For renewable energy supporters, this was supposed to be a year of statehouse setbacks.
“States Cooling to Renewable Energy” read the headline of a March Wall Street Journal story reporting that more than a dozen legislatures were weighing proposals to roll back or abolish mandates that utilities purchase a certain amount of renewable energy. Mandates are in place in 29 states and Washington, D.C.
Opponents of the renewable energy requirements, which are credited with spurring wind and solar investment across much of the country, said the policies violate free-market principles and ramp up electricity costs. After the 2012 elections installed large Republican majorities in a number of states, the conservative American Legislative Exchange Council (ALEC) joined ranks with prominent libertarian groups in a nationwide anti-mandate blitz. Wind and solar advocates feared the worst.
So much for predictions. With most sessions now wrapped up or waning, renewable energy backers now brim with triumph and relief as they eye a legislative scorecard tilting their way.
“ALEC's attempt to squash clean energy standards in the states has failed,” said Gabe Elsner, director of the Washington D.C.-based Checks and Balances Project, a self-described government and industry watchdog group. “I thought they would have had more success.”
No state this year repealed its renewable energy requirement, lowered its percentage mandate or extended utilities' deadlines for meeting it.
Meanwhile, Colorado doubled its mandate for rural electric cooperatives, requiring 20 percent of their energy sales by 2020 to come from renewable resources. In Minnesota major utilities now must generate 1.5 percent of their power from solar – on top of the 25 percent by 2025 for renewables at large.
Not everyone was surprised by the results. Chelsea Barnes, an analyst at Keyes, Fox & Wiedman, a law firm that tracks energy legislation for clients, said the push to weaken incentives is not new, nor does it generally succeed.
“We started seeing more of these stories on this coordinated attack on renewables,” Barnes said. But the hullabaloo was “more of a media issue than an actual industry issue.”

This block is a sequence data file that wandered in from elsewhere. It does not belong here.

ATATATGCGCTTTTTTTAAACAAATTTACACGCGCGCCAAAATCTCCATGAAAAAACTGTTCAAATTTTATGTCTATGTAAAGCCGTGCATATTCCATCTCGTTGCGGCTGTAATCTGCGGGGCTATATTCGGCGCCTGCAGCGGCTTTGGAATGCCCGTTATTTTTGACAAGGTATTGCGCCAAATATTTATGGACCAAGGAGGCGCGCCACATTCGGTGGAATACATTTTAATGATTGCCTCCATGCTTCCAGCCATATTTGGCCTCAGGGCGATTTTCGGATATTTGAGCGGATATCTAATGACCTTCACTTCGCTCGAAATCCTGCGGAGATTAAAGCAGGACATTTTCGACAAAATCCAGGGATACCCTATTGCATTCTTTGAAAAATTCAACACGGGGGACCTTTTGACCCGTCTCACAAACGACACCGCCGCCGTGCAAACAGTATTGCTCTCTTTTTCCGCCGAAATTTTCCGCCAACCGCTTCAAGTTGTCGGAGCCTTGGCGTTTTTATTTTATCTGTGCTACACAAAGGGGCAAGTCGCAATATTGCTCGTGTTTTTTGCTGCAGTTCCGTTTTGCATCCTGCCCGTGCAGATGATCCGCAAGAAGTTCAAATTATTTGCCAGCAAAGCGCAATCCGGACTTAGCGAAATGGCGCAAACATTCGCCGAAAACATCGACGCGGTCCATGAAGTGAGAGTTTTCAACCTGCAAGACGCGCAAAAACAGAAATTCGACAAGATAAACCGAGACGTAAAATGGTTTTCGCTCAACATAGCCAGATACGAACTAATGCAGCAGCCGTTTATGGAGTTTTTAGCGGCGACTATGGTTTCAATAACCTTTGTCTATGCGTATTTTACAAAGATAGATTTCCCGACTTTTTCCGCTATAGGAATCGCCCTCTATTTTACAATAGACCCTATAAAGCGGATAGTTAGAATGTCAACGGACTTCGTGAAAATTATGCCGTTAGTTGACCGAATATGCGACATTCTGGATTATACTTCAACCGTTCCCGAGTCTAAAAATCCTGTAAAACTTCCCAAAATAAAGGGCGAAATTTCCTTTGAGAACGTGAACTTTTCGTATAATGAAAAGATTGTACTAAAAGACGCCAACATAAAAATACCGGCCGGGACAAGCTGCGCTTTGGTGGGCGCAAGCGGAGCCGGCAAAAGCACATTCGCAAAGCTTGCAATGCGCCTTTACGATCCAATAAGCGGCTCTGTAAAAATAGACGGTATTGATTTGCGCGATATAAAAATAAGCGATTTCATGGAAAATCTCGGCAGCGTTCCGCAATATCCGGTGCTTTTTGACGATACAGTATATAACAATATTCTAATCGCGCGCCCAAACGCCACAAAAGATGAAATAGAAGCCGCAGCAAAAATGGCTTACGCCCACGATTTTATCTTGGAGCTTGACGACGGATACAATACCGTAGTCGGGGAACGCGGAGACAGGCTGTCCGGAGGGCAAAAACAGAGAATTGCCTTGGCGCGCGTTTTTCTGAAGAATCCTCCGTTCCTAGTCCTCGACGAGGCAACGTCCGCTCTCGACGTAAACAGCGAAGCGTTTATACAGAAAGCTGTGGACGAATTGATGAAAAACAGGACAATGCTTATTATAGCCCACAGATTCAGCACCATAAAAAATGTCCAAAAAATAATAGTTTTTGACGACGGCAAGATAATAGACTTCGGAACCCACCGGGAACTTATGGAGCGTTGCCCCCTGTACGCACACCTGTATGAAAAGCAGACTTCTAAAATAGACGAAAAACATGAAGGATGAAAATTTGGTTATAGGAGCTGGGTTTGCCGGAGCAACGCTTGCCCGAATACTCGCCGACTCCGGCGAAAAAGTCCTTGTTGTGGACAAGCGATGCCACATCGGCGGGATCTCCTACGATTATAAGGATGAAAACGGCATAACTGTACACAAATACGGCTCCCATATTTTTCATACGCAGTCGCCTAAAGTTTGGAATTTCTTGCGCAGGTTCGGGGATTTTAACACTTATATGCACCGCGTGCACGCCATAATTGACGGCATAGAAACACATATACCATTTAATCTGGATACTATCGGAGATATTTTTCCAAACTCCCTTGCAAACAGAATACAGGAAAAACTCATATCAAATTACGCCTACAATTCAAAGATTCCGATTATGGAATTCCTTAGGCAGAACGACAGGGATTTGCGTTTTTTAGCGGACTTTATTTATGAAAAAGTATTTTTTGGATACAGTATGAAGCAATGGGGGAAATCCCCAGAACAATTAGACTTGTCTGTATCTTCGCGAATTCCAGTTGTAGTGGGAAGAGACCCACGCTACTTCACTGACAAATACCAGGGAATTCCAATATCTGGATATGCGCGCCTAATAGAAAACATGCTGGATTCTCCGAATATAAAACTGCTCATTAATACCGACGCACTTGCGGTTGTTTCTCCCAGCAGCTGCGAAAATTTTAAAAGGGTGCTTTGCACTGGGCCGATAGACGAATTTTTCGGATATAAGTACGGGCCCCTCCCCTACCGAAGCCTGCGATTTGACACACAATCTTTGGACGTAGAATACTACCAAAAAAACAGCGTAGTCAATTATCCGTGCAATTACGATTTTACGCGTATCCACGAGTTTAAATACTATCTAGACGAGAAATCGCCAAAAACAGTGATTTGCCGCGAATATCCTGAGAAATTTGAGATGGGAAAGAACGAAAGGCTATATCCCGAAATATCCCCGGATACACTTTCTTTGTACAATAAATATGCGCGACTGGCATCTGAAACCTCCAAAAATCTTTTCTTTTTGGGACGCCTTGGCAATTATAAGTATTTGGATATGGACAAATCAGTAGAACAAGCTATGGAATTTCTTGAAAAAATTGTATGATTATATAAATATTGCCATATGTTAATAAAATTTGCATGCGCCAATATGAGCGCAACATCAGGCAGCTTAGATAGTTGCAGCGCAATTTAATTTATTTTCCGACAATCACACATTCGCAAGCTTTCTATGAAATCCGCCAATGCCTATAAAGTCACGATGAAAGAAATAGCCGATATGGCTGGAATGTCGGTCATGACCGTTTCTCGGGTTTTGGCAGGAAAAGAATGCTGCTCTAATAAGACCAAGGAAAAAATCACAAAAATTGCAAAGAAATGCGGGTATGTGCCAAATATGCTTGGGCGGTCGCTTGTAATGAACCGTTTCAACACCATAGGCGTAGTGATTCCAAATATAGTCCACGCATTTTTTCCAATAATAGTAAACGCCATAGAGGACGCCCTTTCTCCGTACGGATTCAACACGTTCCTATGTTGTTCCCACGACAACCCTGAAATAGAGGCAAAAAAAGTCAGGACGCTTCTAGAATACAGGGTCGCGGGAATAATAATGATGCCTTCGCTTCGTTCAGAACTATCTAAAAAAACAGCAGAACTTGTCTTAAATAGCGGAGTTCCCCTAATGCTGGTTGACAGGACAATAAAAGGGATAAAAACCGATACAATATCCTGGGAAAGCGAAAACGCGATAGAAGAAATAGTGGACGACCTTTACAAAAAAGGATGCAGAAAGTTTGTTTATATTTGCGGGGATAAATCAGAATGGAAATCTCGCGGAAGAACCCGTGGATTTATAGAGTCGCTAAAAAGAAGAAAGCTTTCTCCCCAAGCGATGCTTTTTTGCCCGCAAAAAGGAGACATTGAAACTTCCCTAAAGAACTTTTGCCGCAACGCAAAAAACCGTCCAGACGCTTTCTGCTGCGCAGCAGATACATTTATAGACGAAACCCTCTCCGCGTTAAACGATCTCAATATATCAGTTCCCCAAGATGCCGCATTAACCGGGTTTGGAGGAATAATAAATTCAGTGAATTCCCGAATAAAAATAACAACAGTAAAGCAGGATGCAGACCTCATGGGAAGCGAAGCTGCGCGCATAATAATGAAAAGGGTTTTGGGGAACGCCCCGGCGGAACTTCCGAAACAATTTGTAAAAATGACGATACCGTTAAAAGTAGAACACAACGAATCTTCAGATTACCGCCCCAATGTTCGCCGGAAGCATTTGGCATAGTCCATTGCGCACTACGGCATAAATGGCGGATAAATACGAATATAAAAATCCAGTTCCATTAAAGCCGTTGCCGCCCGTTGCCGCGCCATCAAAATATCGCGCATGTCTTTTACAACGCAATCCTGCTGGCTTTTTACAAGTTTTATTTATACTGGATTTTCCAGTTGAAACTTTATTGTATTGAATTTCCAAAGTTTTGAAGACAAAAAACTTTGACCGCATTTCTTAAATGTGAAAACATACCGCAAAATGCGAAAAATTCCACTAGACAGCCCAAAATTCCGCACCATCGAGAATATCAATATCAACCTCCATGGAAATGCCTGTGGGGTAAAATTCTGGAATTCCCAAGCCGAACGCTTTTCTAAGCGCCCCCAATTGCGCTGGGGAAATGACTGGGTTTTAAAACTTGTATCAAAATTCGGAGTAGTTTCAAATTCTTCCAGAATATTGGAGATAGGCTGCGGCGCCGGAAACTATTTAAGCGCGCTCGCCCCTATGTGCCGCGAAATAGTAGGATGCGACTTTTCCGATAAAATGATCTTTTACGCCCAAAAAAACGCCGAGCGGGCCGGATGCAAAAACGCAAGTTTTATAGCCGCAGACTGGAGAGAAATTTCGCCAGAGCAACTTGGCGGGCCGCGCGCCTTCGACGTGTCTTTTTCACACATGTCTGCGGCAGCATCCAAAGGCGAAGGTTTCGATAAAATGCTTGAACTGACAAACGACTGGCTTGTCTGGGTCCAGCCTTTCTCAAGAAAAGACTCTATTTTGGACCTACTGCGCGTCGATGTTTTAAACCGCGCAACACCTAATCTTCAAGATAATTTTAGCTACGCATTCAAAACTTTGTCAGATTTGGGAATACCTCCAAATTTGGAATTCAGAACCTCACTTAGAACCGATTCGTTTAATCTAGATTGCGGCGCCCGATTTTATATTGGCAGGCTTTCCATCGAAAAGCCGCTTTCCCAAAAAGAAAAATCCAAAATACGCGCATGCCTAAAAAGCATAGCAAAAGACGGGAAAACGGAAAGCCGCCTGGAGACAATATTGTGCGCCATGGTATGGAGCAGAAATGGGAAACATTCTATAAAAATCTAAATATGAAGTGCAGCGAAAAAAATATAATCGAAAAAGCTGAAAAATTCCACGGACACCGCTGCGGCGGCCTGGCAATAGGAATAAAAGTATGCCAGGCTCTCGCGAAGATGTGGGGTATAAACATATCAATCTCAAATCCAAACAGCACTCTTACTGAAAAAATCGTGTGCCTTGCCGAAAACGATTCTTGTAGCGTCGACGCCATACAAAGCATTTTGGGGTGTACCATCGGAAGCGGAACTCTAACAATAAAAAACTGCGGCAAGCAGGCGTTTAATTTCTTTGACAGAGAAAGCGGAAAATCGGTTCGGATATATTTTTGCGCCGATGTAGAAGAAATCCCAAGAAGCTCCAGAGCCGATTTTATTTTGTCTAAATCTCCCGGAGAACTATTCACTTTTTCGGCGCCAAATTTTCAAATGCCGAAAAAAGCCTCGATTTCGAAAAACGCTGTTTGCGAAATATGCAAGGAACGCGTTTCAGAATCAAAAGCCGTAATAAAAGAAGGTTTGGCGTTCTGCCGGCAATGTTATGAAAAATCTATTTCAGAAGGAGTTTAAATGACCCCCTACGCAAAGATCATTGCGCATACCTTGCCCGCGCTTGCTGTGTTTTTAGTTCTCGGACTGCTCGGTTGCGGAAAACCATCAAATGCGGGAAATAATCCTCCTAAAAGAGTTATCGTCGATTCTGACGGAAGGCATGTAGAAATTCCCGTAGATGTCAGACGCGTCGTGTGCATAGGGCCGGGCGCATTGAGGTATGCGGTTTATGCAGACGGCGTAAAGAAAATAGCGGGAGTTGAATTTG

Though statehouses have seen an uptick in such legislation — likely boosted by ALEC and its allies — this year's change was far from drastic. Through late April, lawmakers in 16 states had introduced 31 bills aiming to weaken renewable energy standards, according to the law firm's analysis. In 2011 and 2012, states considered a total of 50 major weakening bills. Just five of those bills succeeded, and none dramatically changed the policy.
At the same time, states mulled a similar number of bills looking to strengthen renewable energy standards. Through April, 30 bills had been introduced in 18 states.
ALEC did not respond to interview requests. But The Heartland Institute, a partner in this year's legislative push, said it does not consider 2013 a setback.
“We're just kind of hoping we can get legislation introduced,” said Taylor Smith, an analyst at the institute. “Our goal really is to get the conversation going.”
Enacting energy standards requires cooperation from a broad array of interest groups — environmentalists, utilities, manufacturers, farmers and others. Once they are in place, those stakeholders are reluctant to scrap them. The incentives also create a new lobby ready to play defense, including solar or wind installers, manufacturers and other small business or landowners that benefit.
What's more, powerful utilities rarely push for repeals or the watering down mandates — even if they opposed the initial policy. Many would rather not change course after shifting resources toward compliance. That mindset, said Smith, is one of his group's biggest obstacles.